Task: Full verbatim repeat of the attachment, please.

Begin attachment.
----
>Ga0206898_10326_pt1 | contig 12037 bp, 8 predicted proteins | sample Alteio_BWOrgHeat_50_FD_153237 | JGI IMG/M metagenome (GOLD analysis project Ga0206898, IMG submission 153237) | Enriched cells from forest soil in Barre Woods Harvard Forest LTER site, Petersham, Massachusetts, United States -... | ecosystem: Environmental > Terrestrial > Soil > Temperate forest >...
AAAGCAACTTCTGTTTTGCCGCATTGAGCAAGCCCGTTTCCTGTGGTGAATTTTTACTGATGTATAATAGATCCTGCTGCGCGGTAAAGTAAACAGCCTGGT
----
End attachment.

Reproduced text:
>Ga0206898_10326_pt1 | contig 12037 bp, 8 predicted proteins | sample Alteio_BWOrgHeat_50_FD_153237 | JGI IMG/M metagenome (GOLD analysis project Ga0206898, IMG submission 153237) | Enriched cells from forest soil in Barre Woods Harvard Forest LTER site, Petersham, Massachusetts, United States -... | ecosystem: Environmental > Terrestrial > Soil > Temperate forest >...
AAAGCAACTTCTGTTTTGCCGCATTGAGCAAGCCCGTTTCCTGTGGTGAATTTTTACTGATGTATAATAGATCCTGCTGCGCGGTAAAGTAAACAGCCTGGT